surroundyoudaoicibaDictgodict[surround 词源字典]
surround: [15] Although surround means ‘exist round’ something, it has no etymological connection with round. It comes via Old French suronder from late Latin superundāre ‘overflow’. This was a compound verb formed from the prefix super- ‘over’ and undāre ‘rise in waves’, a derivative of unda ‘wave’ (source of English undulate).

English took the word over in its original sense, and this survived into the 17th century (an Act of Parliament of 1609 noted that ‘the sea hath broken in … and hath decayed, surrounded, and drowned up much hard ground’). The modern sense ‘exist round, encircle’ arose in the early 17th century, presumably by association with round.

=> abundant, redundant, sound, undulate[surround etymology, surround origin, 英语词源]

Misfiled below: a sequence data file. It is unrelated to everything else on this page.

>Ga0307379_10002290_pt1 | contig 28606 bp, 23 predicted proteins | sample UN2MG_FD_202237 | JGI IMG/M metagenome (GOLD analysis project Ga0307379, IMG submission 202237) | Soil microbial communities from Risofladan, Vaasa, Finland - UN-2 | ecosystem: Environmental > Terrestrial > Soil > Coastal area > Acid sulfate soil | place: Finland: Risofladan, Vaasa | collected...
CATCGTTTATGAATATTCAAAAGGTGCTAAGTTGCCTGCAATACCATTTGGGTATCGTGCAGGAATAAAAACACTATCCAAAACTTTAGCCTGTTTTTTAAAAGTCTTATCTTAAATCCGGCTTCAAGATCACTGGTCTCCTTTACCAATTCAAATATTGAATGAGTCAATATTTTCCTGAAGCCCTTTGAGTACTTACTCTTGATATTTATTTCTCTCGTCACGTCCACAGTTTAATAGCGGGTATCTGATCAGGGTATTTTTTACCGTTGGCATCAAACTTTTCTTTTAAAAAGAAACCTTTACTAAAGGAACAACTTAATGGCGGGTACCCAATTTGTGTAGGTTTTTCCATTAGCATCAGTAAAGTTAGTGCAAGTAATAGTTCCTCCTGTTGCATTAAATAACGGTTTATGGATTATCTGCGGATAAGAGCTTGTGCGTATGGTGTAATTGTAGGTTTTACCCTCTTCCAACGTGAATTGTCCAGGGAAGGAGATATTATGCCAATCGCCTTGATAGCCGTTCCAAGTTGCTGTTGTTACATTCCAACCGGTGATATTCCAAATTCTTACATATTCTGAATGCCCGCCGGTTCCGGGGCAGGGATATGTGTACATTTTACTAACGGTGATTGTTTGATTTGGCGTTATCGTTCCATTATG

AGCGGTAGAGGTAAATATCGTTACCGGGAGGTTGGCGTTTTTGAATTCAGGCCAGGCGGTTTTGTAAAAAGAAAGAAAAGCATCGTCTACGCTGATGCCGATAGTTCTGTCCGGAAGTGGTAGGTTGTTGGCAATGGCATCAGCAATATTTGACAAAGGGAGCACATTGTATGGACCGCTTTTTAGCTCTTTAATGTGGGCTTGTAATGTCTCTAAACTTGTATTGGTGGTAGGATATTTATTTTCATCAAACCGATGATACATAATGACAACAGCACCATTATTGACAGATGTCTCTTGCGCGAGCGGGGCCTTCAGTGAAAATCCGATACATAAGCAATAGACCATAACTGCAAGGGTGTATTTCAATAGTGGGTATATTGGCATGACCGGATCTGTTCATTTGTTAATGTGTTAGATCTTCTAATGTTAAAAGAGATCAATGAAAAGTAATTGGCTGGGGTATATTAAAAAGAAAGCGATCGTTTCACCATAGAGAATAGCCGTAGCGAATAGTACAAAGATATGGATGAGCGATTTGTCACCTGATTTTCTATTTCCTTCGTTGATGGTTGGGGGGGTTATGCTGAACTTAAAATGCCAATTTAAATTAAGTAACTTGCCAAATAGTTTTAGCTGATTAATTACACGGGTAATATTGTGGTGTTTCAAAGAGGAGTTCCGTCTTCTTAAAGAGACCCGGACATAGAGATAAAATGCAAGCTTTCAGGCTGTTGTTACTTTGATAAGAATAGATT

surround (v.)youdaoicibaDictgodict
early 15c., "to flood, overflow," from Anglo-French surounder, Middle French soronder "to overflow, abound; surpass, dominate," from Late Latin superundare "overflow," from Latin super "over" (see super-) + undare "to flow in waves," from unda "wave" (see water (n.1); and compare abound). Sense of "to shut in on all sides" first recorded 1610s, influenced by figurative meaning in French of "dominate," and by sound association with round, which also influenced the spelling of the English word from 17c. Related: Surrounded; surrounding.